From the Top: Talk from the Top 100 Wine Blogs with a Texas Perspective – July 31, 2010
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THE POUR – 12 Reasons to Look Beyond the Usual Wine Selections
By Eric Asimov
Either way, here are a dozen obscure grapes that are the foundation of some wonderful wines and will reward intrepid explorers.
ASSYRTIKO, from the volcanic island of Santorini in the Aegean Sea.
BLAUFRÄNKISCH, in the Burgenland region of eastern Austria,
FRAPPATO, from southeastern Sicily,
FUMIN from the Vallée d’Aoste, the peculiar Alpine
FURMINT, is the great white grape of Hungary.
GRIGNOLINO, mostly from the Piedmont region of Italy
LAGREIN from the Trentino-Alto-Adige region of northeastern Italy
MENCÍA from the regions of Ribeira Sacra and Bierzo in western Spain
PINEAU D’AUNIS, an ancient red grape from the Touraine region of the Loire Valley
ROMORANTIN, another ancient grape from the Touraine
TREIXADURA, from the Ribeiro region of Spain
TROUSSEAU, from the Jura region of France
VT Comment: Maybe one (or more) will find its way to Texas and become our “national” grape. One grape that didn’t make it on Eric’s List was Rkatsytli. I have been told that Les Constable at Brushy Creek Vineyards (www.brushycreekvineyards.com) has a direct email link (and maybe Skype) going with a Georgian monk who gave him the inside poop on how to grow the Rkatsytli grape that derives from that wine region. Read more about these weird and wonderful grape varietals at:
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DR. VINO – Canadian cows drink red wine for better flavor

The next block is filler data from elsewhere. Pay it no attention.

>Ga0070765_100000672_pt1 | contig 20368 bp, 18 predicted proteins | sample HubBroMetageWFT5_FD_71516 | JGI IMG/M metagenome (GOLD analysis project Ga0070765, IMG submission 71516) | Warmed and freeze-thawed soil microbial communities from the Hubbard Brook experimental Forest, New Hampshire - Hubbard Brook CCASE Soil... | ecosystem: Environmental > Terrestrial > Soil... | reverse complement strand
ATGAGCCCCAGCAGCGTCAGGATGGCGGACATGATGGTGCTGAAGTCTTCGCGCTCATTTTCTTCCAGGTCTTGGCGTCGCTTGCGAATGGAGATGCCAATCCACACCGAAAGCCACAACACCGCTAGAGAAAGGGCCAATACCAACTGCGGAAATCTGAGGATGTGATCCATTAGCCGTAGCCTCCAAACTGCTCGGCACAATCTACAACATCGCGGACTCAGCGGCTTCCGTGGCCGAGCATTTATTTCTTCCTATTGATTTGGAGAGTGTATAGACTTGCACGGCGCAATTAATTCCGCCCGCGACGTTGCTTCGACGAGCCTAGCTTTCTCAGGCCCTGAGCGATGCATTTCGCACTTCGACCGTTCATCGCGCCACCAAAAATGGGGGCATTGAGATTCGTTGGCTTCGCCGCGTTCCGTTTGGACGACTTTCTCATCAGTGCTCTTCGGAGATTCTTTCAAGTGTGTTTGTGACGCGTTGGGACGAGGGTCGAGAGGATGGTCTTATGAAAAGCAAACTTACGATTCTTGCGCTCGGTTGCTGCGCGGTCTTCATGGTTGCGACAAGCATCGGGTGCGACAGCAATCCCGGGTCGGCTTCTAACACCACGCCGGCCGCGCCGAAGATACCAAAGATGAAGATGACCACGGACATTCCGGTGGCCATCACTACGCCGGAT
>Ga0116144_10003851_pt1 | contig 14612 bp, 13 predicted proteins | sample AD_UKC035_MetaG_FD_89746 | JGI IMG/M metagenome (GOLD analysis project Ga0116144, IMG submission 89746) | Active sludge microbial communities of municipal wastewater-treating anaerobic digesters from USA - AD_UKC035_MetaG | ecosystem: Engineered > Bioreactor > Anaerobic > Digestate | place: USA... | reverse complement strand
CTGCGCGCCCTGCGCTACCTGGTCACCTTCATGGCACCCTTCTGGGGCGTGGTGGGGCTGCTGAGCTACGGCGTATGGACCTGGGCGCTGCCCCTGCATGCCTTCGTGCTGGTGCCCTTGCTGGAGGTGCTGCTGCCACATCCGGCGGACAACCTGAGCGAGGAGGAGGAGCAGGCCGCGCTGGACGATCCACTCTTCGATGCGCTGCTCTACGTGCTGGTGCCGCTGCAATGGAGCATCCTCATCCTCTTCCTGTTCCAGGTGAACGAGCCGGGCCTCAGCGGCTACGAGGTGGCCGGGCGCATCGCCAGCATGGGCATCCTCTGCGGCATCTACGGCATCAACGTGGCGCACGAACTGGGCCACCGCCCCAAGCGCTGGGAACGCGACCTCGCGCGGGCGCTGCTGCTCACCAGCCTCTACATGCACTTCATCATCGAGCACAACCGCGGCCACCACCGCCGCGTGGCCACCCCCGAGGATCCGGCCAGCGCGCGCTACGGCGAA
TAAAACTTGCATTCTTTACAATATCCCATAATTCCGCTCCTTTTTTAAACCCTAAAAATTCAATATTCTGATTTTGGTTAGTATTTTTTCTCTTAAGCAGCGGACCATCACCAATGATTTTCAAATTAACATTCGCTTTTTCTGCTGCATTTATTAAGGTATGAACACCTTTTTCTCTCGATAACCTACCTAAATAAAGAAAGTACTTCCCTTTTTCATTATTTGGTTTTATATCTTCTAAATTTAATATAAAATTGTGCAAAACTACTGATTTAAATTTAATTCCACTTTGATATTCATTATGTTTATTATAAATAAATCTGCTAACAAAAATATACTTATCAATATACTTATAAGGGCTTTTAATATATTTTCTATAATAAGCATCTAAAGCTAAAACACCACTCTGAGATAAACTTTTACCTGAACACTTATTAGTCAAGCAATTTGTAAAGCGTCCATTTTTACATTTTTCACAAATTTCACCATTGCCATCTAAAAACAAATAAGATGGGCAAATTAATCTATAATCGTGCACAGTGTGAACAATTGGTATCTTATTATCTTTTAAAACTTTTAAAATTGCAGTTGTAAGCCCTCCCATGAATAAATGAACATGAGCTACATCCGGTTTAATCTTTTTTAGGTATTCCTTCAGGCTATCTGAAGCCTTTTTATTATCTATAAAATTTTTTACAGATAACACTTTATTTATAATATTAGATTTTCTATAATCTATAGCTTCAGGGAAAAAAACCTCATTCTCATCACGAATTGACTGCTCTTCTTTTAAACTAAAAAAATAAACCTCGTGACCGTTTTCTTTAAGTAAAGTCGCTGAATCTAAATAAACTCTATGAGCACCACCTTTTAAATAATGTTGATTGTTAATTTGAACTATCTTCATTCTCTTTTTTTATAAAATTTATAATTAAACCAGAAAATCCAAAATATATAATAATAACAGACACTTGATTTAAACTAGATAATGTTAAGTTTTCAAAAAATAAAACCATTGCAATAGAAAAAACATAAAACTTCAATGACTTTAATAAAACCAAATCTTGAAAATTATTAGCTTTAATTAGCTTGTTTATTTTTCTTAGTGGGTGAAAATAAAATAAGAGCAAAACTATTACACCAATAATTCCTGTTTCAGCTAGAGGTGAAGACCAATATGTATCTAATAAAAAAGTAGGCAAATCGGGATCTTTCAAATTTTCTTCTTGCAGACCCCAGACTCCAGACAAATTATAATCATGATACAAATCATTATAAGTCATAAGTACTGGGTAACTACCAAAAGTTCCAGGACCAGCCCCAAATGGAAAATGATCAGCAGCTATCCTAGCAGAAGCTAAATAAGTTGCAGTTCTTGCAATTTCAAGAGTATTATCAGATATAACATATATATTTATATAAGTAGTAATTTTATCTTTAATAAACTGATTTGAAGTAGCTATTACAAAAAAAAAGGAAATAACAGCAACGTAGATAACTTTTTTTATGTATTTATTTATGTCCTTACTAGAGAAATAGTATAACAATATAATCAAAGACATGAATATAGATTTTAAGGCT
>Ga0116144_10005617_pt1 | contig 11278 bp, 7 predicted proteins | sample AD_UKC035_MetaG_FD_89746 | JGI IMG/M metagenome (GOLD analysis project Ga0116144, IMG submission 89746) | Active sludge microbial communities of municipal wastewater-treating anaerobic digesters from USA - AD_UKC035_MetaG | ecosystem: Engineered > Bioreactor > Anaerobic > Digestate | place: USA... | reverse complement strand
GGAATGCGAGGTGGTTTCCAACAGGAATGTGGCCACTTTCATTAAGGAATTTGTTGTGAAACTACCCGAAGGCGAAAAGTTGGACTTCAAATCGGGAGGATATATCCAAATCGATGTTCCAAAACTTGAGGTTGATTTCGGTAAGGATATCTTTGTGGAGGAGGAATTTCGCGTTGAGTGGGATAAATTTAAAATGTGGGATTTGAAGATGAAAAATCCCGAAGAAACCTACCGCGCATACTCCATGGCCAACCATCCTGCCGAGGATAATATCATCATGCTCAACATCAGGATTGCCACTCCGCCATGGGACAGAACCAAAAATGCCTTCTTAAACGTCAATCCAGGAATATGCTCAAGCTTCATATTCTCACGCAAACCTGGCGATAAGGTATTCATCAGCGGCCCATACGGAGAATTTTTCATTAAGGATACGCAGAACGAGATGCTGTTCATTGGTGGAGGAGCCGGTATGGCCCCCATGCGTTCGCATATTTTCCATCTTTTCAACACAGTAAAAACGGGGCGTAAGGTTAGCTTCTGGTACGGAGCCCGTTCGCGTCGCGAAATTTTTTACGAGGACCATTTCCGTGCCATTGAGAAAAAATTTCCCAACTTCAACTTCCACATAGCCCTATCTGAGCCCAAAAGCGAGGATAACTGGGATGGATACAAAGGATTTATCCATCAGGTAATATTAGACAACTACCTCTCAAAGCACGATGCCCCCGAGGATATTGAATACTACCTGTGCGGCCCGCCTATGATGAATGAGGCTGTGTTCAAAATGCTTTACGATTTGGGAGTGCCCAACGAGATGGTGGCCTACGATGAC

The world wine glut just found a new category of consumer: cows.
A farmer in British Columbia’s Okanagan Valley is feeding her cattle red wine for the 90 days before slaughter. According to the Vancouver Sun, Janice Ravndahl of Sezmu Meats stumbled on the idea while watching chef Gordon Ramsey feed beer to pigs on his show, The F Word. Because she thought her Angus would get bloated from the carbonation in beer, she started feeding her cows a liter of local red wine a day, sometimes mixed in with their food, sometimes straight. Here’s how the cows reacted: “When the cows first drink the wine, it’s like ‘what is this?’” says Ravndahl.
“But once they have it, they’re happy to have it again. They moo at one another a little more and seem more relaxed.”
VT Comment: This year is a great one for Texas grapes, probably the largest wine grape harvest on record. Hopefully, we won’t have to make wine and feed it to the cattle. Do your share to create space for the 2010 harvest on your wine shop shelves. Go out today and buy a bottle of Texas wine (bonified Texas Appellation, not the counterfeit “For Sale in Texas Only” stuff)
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VINOGRAPHY – This Wine Designed by the Government Just For You
I’m one of the last people you’ll see jumping on the Mondovino bandwagon to bemoan the homogeneity of the world’s wines thanks to the evils of globalization. But nonetheless a recent announcement from New Zealand, definitely has me a little queasy.
You can read the story yourself, but here’s the gist of it: the New Zealand government is spending $12 million dollars to improve and bolster the market performance of New Zealand Sauvignon Blanc. Not a bad idea on its face, right? Nice to see a government backing its wine industry and helping it continue to succeed in the marketplace.
But here’s how they’re going to do it according to project leader Roger Harker: “They want to create a pipeline of New Zealand-centric flavour styles that will generate excitement in the marketplace and further stimulate demand.” And according to the New Zealand Herald: “The signature herbaceous, grassy style of New Zealand Sauvignon Blanc could be played with “at the edges” to create a diversity of tastes at the upper end of the market.”
VT Comment: Maybe the Texas state government could promote a “Texas-Styled Wine”. The only problem is that we really haven’t figured out what in the hell it is yet! More at:
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